So we wait. And scramble. Pack hospital bags. Look at my registries to figure out what we MUST buy this week just in case. For example, diapers might be helpful. Maybe the rocking chair. I don’t even know right now. My meal planning has gone out the window for now, as have my aspirations to have a fully cleaned/prepared house. I might just hire a maid if we actually get induced next weekend. Sounds silly to even contemplate these things.
We also pray. Pray hard. And ask you to pray. As the days go on, we will probably also need practical things. Like groceries. Meals. Diapers. Cleaning/organizing help. I don’t even know.
I do know that my God is a God of the Impossible. He can create a new placenta or cause this one to function beyond what doctors believe it is capable of. He can protect Abby is bring her to full development. I believe we are in His hands and surrounded by His community.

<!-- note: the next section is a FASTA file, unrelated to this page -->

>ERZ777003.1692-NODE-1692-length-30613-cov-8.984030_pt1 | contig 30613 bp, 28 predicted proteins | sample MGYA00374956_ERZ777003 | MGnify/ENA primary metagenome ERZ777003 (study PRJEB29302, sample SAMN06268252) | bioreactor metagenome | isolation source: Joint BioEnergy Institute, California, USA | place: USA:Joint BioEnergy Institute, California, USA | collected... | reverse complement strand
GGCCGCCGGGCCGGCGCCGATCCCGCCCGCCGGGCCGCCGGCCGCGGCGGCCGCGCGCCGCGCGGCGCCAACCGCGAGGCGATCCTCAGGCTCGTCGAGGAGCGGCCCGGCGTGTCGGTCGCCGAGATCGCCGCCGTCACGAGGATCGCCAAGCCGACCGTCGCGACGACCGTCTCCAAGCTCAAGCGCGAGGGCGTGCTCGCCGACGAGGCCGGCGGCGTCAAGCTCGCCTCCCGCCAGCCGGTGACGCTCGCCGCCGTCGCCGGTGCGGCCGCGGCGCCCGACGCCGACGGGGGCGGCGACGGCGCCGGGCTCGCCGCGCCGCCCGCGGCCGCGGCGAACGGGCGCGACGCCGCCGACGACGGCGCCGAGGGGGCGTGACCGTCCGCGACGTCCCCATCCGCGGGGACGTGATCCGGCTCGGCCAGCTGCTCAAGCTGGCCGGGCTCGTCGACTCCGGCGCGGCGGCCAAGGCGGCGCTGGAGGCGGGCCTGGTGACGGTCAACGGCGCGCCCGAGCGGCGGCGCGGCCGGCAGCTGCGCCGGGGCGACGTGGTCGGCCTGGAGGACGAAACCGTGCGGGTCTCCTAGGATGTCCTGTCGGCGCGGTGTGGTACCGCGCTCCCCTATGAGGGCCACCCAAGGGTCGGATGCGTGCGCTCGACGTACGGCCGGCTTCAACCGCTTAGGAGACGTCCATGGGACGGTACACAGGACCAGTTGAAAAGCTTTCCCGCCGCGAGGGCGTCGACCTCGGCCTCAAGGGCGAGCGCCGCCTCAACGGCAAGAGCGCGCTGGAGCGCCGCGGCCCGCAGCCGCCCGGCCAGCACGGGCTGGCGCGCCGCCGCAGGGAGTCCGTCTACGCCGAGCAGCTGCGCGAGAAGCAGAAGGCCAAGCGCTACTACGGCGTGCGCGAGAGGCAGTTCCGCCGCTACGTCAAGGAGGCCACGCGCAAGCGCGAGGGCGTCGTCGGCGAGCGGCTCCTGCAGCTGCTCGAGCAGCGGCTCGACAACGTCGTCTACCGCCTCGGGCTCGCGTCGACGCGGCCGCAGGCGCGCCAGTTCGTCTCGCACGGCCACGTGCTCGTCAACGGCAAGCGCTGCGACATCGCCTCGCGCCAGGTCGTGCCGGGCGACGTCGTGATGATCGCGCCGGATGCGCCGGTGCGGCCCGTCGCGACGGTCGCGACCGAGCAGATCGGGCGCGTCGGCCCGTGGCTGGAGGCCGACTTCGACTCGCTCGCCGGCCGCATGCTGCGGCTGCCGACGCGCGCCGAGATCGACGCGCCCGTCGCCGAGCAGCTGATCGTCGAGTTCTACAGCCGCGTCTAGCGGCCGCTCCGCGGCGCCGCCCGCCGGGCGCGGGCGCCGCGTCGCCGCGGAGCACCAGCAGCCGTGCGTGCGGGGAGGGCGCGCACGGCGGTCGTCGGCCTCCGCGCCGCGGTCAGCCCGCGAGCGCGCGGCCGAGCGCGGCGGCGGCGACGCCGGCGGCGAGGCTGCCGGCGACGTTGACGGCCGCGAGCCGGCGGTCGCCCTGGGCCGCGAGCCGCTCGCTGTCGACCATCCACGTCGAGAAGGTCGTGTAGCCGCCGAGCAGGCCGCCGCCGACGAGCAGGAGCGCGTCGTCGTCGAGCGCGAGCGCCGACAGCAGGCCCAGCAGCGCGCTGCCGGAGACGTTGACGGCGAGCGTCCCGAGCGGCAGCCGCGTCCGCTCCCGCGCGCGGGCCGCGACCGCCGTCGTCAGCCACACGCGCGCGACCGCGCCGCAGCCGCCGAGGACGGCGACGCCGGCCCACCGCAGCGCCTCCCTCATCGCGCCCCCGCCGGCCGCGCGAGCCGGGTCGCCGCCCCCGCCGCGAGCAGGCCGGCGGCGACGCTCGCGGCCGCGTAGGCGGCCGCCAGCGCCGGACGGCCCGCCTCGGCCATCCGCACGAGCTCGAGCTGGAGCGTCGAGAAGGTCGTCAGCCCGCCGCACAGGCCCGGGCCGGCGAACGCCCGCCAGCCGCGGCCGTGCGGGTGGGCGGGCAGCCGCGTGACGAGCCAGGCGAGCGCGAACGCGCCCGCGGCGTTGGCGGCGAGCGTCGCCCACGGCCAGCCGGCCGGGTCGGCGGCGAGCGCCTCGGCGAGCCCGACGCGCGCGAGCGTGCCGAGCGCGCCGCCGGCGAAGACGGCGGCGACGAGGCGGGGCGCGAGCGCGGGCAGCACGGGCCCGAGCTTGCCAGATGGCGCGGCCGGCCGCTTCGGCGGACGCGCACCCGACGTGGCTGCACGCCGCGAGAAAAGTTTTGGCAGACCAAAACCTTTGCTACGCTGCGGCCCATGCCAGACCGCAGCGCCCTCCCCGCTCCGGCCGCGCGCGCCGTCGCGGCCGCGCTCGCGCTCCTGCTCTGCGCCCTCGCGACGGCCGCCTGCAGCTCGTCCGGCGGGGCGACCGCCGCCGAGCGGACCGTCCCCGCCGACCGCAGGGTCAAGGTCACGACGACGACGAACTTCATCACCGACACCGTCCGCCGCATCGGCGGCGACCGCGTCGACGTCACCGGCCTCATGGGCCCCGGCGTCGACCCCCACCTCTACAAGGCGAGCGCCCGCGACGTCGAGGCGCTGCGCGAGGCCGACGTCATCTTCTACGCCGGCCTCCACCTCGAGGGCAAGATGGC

We need you guys and are so overwhelmed by your love even over the past 24 hours. Until next Wednesday….
This all sounds really scary and overwhelming but I am so glad for you that they figured this out now and can keep a very close eye on your little one. It may not be as you had planned (it sounds like it very rarely is!) but your doctors sound great and you are in the best possible care. Good luck for the next week or so. I’m at 28 weeks too, and I can imagine there must be a lot going on in your head in terms of the reality of a baby quite soon. I wouldn’t have nearly enough prepared in your shoes (diapers included!). Good luck and my thoughts are with you.
Thank you! Yes, I’ve read some of your story too, and there are a lot of unexpected twists to these journeys. I don’t know what the days ahead hold, but I’m immeasurably grateful that God showed the doctors this issue (since it can easily be overlooked). We are praying for a miracle, but one way or the other we just want to walk out of this with a healthy baby. I know you understand this prayer. There is a lot to absorb right now, but thankfully I’ve been at peace this weekend. Hugs!